The Lymphocyte Uropod: A Specialized Surface Site for Immunologic Recognition
Functional specialization of the cell surface of motile protozoa such as the Paramecium and amoeba are generally recognized (Ambrose and Forrester, 1968; Wolpert and Gin-gell, 1968). Less well appreciated is the existence of differentiated surface membranes on mammalian leukocytes. In this laboratory we have been interested in a modification of the lymphocyte surface called the uropod, an area consisting of microvillus projections of cell membrane adjacent to the golgi-associated cell pole. The cytoplasm contained in the uropod is rich in microtubules, mitochondria, endoplasmic reticulum, and numerous endocytic vesicles, and is quite distinct from the pseudopod region which contains few such subcellular organelles. Moreover, the uropod is not engaged in cell motility as is the pseudopod. The lymphocyte surface membrane functions in immunologic recognition, cell cooperation, and cell-mediated cytotoxicity in an as yet undefined manner. Circumstantial evidence suggests that the uropod may represent the site of such interactions.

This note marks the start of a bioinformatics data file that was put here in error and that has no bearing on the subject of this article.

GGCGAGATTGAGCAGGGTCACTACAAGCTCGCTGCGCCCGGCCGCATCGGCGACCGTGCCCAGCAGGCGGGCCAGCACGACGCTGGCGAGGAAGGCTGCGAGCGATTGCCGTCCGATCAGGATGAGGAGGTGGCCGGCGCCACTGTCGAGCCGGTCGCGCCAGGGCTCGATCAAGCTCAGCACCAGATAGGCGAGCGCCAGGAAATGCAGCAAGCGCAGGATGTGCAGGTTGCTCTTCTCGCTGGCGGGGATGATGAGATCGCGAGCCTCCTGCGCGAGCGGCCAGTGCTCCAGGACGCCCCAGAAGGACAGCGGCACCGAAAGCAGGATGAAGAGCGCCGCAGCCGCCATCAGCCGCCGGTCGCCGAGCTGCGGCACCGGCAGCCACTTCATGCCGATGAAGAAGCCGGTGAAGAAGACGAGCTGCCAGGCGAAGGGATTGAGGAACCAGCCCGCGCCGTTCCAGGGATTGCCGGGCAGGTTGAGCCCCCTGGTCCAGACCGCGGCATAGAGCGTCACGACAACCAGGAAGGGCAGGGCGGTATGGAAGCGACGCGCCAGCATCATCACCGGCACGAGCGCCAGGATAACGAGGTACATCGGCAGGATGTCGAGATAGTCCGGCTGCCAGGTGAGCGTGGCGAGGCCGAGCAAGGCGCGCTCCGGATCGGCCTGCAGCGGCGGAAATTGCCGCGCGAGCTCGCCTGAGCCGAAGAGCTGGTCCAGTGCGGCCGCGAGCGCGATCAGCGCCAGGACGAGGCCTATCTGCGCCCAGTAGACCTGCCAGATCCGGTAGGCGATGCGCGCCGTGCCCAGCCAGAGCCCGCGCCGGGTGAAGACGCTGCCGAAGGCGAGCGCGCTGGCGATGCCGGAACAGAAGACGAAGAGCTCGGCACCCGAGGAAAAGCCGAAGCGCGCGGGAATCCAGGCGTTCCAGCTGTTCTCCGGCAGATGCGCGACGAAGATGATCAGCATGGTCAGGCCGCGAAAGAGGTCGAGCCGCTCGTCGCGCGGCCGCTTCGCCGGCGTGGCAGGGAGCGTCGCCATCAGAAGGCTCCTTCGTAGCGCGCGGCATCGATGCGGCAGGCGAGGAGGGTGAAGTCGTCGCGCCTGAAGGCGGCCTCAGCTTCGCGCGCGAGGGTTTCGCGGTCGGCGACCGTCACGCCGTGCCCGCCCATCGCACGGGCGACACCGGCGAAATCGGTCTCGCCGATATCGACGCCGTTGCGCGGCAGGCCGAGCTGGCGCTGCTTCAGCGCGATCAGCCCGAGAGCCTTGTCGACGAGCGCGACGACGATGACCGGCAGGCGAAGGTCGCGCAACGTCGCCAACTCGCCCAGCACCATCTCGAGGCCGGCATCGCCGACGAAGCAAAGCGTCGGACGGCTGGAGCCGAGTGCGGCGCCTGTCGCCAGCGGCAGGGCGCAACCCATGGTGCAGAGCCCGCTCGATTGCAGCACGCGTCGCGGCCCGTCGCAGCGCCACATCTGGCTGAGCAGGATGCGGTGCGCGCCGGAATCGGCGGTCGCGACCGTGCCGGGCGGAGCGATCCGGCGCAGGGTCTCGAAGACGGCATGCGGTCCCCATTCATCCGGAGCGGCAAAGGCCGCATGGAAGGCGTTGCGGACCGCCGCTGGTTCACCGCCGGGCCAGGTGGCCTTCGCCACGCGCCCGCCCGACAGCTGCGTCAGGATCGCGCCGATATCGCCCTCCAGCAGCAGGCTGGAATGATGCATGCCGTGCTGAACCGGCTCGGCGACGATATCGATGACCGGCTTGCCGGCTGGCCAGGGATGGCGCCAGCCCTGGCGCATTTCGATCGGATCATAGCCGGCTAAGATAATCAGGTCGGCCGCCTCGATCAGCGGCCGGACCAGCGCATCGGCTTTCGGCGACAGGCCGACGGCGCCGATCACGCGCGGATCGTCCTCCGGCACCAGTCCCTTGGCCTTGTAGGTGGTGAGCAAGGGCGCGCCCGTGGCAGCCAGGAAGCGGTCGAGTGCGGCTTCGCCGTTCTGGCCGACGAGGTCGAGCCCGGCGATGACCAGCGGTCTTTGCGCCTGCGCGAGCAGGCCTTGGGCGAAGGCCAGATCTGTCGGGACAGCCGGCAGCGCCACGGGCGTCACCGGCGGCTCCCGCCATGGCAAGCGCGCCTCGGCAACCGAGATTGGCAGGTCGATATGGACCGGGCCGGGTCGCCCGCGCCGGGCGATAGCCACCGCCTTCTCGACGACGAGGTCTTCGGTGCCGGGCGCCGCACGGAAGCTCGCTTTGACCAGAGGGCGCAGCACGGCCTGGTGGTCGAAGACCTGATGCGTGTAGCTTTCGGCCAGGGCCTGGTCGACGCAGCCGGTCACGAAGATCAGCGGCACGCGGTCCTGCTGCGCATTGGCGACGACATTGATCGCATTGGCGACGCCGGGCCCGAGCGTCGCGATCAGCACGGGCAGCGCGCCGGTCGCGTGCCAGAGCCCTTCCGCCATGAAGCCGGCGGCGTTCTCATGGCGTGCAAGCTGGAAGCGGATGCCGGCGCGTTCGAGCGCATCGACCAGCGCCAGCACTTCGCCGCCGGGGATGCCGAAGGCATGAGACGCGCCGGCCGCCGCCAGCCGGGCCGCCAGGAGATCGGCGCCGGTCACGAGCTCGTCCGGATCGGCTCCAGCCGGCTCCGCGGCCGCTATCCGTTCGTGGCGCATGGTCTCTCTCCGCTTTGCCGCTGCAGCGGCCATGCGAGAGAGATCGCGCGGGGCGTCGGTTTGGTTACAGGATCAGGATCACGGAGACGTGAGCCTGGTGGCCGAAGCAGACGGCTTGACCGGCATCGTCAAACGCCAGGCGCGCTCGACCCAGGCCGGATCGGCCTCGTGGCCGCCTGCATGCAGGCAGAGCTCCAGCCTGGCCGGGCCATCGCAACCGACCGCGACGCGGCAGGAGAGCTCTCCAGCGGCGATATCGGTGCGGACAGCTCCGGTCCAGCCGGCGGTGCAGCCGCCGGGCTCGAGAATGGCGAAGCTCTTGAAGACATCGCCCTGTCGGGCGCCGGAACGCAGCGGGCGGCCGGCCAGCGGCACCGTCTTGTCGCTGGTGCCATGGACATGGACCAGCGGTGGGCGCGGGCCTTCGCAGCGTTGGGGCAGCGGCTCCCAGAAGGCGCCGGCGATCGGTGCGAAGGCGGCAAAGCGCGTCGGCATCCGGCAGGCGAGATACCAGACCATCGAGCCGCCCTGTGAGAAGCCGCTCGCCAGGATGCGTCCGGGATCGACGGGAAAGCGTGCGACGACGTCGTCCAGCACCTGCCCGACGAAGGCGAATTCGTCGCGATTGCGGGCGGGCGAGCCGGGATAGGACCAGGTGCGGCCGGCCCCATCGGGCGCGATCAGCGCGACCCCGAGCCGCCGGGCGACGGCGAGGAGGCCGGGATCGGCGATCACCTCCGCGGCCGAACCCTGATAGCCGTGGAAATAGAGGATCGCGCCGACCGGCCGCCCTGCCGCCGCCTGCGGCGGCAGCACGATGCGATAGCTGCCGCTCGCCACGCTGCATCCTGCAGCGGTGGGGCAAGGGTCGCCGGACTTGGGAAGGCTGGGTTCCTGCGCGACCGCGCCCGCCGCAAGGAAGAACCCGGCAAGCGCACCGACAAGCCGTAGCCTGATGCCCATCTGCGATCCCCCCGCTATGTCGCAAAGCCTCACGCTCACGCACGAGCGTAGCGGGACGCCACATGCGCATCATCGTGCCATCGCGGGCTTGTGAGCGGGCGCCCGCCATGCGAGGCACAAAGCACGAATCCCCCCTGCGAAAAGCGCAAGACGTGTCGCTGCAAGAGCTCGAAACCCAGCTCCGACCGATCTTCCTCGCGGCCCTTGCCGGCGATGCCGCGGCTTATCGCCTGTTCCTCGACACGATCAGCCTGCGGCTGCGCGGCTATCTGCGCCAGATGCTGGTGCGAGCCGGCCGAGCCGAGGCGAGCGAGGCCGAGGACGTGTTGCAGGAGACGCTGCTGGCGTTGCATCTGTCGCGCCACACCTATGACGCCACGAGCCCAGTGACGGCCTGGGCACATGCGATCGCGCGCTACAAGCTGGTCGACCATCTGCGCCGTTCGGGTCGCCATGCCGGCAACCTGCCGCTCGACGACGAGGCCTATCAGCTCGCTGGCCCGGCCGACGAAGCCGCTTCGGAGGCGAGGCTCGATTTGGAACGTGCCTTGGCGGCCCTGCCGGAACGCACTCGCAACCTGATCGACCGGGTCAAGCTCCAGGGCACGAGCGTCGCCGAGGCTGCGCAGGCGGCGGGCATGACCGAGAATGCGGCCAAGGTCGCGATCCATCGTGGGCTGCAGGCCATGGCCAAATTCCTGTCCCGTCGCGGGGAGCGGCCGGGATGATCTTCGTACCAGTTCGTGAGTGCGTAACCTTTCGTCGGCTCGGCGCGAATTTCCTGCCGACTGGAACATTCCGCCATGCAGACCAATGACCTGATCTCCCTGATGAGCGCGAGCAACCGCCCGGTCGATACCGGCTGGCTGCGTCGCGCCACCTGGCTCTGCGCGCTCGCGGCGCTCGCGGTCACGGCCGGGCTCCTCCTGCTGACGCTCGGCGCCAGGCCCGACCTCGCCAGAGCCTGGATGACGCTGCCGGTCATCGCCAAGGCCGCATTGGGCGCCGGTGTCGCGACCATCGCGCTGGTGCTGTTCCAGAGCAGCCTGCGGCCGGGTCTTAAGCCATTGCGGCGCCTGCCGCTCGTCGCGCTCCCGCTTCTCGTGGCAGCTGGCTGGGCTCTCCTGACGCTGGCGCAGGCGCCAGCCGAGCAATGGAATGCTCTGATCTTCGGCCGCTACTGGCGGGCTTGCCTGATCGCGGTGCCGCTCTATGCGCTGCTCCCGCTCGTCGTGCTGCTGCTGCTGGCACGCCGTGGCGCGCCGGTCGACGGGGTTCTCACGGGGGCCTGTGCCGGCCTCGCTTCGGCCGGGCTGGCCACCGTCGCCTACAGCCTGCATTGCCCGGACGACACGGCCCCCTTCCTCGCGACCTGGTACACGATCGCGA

KeywordsSurface Immunoglobulin Chang Liver Cell Experimental Allergic Neuritis Immunologic Recognition Phonuclear Leukocyte
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